From Surviving to Thriving

The evolutionary function of positive emotions?

It is quite an easy task, to understand why emotions such as fear and anger were important for early man’s survival. The proverbial caveman would not have survived if he acted without caution, or didn’t react appropriately to threats – whether they were dangerous wild animals or social threats. Fear and anger, even jealousy, helped early “man” to survive.

What about positive emotions, such as love, joy, serenity and awe? It seems an odd question to ask, but… what is the use of those emotions?

What do emotions do to us?

Dr. Barbara Fredrickson, in her book, Positivity, explains what her research has found to answer this question. A summary of her findings follows below.

Negative emotions have two major effects on us, the one being more cognitive and the other more physical. Firstly, it narrows our focus. Early man did not behold the predator stalking him, and simultaneously note the breathtaking sunset behind the creature. Fear (and other negative emotions) narrow our focus so that we can zoom in on what is most important – survival – through what we know as the “fight or flight” response.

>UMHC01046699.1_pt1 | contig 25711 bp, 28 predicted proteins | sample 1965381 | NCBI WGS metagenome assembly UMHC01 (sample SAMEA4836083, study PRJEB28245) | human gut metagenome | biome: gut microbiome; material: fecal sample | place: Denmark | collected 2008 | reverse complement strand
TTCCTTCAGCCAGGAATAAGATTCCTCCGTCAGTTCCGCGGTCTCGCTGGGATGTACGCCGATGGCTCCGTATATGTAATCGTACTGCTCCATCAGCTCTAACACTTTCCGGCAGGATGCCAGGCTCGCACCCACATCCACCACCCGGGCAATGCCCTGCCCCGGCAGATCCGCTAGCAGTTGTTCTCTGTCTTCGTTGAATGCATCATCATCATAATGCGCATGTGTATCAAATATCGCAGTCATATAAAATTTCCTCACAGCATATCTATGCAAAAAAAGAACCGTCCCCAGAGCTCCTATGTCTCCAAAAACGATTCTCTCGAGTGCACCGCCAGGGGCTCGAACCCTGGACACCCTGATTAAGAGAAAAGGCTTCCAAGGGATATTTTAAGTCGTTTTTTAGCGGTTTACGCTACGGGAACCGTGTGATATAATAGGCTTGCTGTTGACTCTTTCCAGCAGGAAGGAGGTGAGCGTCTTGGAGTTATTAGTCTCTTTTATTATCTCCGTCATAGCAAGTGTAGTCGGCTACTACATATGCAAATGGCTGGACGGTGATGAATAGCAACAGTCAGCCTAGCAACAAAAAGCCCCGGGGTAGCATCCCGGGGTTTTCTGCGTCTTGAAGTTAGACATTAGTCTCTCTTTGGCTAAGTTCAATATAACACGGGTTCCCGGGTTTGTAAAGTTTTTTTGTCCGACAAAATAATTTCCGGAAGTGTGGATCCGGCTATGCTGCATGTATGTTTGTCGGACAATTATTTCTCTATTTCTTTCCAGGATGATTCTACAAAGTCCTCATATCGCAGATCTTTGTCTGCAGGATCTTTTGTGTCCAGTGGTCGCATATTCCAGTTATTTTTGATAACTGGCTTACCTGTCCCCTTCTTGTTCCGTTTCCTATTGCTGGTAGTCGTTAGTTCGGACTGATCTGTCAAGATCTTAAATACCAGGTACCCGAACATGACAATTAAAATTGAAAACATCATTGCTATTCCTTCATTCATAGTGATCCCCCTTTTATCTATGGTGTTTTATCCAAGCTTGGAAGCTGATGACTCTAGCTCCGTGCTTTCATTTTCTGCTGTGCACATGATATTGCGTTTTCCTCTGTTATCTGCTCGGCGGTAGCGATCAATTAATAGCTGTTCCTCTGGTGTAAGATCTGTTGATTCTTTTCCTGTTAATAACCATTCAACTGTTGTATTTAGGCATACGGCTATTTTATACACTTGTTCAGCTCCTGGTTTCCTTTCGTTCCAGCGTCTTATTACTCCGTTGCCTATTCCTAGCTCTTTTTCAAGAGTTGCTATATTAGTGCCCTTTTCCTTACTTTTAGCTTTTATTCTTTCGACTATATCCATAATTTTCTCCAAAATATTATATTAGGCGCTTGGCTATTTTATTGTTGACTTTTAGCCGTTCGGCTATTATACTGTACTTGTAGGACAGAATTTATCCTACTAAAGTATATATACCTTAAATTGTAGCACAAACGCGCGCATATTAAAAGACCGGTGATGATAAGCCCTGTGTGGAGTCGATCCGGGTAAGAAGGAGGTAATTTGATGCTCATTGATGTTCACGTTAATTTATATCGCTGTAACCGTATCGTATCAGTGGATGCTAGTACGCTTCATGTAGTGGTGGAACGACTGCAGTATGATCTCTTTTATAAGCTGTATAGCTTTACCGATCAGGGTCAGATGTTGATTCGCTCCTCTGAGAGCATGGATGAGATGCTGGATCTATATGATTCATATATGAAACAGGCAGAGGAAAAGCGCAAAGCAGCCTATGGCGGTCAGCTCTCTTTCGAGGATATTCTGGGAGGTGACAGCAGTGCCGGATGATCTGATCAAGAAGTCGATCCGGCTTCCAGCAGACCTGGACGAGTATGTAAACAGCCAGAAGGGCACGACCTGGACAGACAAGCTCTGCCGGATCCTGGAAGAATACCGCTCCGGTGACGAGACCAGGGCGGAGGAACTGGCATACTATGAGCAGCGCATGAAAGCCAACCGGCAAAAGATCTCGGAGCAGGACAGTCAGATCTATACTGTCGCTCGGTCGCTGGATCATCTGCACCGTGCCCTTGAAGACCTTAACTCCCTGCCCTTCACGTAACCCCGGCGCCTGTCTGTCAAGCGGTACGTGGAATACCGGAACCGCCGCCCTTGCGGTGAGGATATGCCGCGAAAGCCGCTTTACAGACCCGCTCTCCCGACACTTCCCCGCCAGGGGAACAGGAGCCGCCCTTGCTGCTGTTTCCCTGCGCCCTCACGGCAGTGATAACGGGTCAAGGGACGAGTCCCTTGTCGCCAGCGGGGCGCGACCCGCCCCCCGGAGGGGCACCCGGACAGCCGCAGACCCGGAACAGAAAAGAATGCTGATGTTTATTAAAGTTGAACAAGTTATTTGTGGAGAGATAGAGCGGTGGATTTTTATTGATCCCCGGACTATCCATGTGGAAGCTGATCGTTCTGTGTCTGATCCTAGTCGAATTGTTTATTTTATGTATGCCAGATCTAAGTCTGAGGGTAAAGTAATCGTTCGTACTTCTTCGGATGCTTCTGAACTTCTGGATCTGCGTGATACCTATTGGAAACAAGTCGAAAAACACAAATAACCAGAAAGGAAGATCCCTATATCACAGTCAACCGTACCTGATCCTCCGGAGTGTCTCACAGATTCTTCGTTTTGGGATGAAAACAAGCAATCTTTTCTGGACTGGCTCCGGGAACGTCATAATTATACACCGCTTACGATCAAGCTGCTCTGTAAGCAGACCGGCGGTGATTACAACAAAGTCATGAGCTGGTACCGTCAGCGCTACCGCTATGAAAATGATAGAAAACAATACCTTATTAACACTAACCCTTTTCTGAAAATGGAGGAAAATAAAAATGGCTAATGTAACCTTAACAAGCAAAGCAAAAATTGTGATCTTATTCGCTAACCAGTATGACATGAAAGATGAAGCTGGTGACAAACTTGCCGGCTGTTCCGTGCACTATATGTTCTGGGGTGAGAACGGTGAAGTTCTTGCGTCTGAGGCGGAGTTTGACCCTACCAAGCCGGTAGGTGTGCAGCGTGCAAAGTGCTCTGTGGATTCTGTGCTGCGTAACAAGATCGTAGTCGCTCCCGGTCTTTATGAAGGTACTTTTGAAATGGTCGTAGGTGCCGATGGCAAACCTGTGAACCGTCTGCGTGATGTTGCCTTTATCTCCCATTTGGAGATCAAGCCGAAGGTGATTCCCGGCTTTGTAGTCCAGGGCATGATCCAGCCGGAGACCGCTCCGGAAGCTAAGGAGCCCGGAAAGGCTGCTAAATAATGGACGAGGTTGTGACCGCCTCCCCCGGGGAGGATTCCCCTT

Secondly, it releases a flood of chemicals into our bloodstream. The corticosteroids and adrenalin provide our bodies with the extra strength and energy required to react quickly and, hopefully, survive the encounter. Simultaneously, heart rate and blood pressure increase in order to provide muscles with the blood flow and resources needed for this physical escape or fight.

Positive emotions have two similar effects which, in fact, serve to undo the effects of negative emotions. Where the fight or flight response readies the body by releasing hormones and increasing the heart rate and blood pressure, positive emotions normalise blood pressure, slows the heart rate and undoes the harmful side effects of long term, chronic stress – the result of an excess of corticosteroids in the system.

Furthermore, positive emotions broaden our attention, allowing us the cognitive capacity to be more fully aware of our environment, to connect with others, and, to come up with creative solutions problems.

Without positive emotion and the resulting cognitive “broadening”, early humans may never havc emerged from the cave, forged social hierarchies and economies, created script, harnessed fire, or have thought to domesticate animals and establish agricultural practices.

Today, positive emotion still drives creativity in the arts, technological innovation and other creative endeavours. It is worth remembering that feeling good is about far more than happy smiley faces. Positive emotions enable creativity, social connection and physical health.

Always has, and always will.

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